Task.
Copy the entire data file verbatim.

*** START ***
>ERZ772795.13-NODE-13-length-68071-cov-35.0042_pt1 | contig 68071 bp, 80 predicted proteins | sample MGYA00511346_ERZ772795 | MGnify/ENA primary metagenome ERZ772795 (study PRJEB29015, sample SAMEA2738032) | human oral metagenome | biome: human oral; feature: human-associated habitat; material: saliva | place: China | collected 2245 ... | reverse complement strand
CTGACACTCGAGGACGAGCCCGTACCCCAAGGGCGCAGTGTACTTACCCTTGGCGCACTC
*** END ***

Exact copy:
>ERZ772795.13-NODE-13-length-68071-cov-35.0042_pt1 | contig 68071 bp, 80 predicted proteins | sample MGYA00511346_ERZ772795 | MGnify/ENA primary metagenome ERZ772795 (study PRJEB29015, sample SAMEA2738032) | human oral metagenome | biome: human oral; feature: human-associated habitat; material: saliva | place: China | collected 2245 ... | reverse complement strand
CTGACACTCGAGGACGAGCCCGTACCCCAAGGGCGCAGTGTACTTACCCTTGGCGCACTC